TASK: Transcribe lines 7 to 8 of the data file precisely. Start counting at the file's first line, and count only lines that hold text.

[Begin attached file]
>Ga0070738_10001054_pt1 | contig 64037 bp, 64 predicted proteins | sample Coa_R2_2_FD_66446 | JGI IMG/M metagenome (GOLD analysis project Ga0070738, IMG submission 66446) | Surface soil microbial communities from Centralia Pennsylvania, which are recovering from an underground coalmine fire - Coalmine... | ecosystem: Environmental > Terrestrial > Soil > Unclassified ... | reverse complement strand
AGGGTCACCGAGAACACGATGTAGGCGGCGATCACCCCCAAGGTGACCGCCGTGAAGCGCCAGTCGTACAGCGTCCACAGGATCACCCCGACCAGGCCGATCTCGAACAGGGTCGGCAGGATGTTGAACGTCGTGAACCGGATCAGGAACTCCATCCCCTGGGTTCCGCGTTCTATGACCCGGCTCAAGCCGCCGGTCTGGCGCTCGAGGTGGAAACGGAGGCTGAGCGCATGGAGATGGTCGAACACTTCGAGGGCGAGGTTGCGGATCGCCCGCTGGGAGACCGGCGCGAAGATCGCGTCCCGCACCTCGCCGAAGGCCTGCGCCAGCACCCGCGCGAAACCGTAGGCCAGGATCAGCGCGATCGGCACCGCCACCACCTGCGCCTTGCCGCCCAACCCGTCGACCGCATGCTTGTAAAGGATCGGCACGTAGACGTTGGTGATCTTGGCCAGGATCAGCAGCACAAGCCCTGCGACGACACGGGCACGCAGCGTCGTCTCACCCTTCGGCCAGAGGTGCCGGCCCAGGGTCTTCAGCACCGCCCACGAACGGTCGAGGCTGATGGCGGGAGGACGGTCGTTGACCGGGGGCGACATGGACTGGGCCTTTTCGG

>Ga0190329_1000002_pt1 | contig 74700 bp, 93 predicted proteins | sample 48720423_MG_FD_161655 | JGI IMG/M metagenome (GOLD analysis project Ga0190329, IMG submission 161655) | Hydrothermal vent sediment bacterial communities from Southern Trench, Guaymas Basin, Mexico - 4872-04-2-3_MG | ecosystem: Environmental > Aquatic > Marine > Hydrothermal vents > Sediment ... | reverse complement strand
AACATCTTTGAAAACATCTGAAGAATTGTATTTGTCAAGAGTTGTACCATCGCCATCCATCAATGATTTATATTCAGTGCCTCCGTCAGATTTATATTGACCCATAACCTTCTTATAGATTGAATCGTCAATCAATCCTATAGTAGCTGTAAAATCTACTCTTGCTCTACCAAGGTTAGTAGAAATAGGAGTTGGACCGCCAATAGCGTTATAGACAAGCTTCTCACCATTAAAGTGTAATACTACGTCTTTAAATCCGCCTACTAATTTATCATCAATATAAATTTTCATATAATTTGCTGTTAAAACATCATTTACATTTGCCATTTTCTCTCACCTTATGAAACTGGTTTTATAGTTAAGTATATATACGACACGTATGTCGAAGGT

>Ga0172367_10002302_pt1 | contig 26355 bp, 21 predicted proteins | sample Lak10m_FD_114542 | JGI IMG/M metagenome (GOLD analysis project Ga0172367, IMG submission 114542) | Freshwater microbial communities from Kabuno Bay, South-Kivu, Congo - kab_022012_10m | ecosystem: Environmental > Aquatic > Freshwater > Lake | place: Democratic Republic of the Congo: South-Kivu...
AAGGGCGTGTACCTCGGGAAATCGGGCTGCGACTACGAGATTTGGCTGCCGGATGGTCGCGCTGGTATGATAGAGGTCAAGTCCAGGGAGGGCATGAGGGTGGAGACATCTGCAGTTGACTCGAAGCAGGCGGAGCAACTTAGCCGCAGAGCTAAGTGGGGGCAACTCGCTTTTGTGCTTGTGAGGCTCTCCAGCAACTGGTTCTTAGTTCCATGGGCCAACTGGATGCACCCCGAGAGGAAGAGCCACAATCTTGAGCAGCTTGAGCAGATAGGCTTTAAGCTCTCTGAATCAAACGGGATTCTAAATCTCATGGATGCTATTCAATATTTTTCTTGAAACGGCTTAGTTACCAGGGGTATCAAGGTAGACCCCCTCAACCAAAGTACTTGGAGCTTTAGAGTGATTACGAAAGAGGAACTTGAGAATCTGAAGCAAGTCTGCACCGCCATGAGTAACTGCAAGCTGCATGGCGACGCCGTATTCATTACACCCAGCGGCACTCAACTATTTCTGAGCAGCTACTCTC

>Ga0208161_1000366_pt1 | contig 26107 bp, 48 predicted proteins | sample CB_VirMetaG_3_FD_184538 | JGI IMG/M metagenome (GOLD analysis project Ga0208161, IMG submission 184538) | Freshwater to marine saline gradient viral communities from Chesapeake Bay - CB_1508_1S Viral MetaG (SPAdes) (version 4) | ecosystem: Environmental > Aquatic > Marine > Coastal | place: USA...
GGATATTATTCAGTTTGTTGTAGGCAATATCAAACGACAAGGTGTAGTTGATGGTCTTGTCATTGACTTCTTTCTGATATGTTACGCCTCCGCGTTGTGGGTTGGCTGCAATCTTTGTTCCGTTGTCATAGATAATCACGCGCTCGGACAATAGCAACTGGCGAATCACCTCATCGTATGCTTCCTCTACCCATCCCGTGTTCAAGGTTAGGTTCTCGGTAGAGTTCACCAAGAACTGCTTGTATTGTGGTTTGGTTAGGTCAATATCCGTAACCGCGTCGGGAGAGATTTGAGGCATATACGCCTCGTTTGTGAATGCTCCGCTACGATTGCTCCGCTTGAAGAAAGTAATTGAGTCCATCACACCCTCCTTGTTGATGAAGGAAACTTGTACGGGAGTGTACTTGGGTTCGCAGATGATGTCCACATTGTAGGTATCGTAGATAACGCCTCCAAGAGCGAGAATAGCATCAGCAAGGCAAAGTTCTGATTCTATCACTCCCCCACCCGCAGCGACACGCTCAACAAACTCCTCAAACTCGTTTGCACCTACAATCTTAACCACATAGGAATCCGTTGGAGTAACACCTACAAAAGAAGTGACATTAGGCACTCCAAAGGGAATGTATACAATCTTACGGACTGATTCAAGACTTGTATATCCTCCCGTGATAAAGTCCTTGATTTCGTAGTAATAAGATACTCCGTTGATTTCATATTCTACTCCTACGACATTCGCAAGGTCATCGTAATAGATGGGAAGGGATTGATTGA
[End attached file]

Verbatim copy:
>Ga0208161_1000366_pt1 | contig 26107 bp, 48 predicted proteins | sample CB_VirMetaG_3_FD_184538 | JGI IMG/M metagenome (GOLD analysis project Ga0208161, IMG submission 184538) | Freshwater to marine saline gradient viral communities from Chesapeake Bay - CB_1508_1S Viral MetaG (SPAdes) (version 4) | ecosystem: Environmental > Aquatic > Marine > Coastal | place: USA...
GGATATTATTCAGTTTGTTGTAGGCAATATCAAACGACAAGGTGTAGTTGATGGTCTTGTCATTGACTTCTTTCTGATATGTTACGCCTCCGCGTTGTGGGTTGGCTGCAATCTTTGTTCCGTTGTCATAGATAATCACGCGCTCGGACAATAGCAACTGGCGAATCACCTCATCGTATGCTTCCTCTACCCATCCCGTGTTCAAGGTTAGGTTCTCGGTAGAGTTCACCAAGAACTGCTTGTATTGTGGTTTGGTTAGGTCAATATCCGTAACCGCGTCGGGAGAGATTTGAGGCATATACGCCTCGTTTGTGAATGCTCCGCTACGATTGCTCCGCTTGAAGAAAGTAATTGAGTCCATCACACCCTCCTTGTTGATGAAGGAAACTTGTACGGGAGTGTACTTGGGTTCGCAGATGATGTCCACATTGTAGGTATCGTAGATAACGCCTCCAAGAGCGAGAATAGCATCAGCAAGGCAAAGTTCTGATTCTATCACTCCCCCACCCGCAGCGACACGCTCAACAAACTCCTCAAACTCGTTTGCACCTACAATCTTAACCACATAGGAATCCGTTGGAGTAACACCTACAAAAGAAGTGACATTAGGCACTCCAAAGGGAATGTATACAATCTTACGGACTGATTCAAGACTTGTATATCCTCCCGTGATAAAGTCCTTGATTTCGTAGTAATAAGATACTCCGTTGATTTCATATTCTACTCCTACGACATTCGCAAGGTCATCGTAATAGATGGGAAGGGATTGATTGA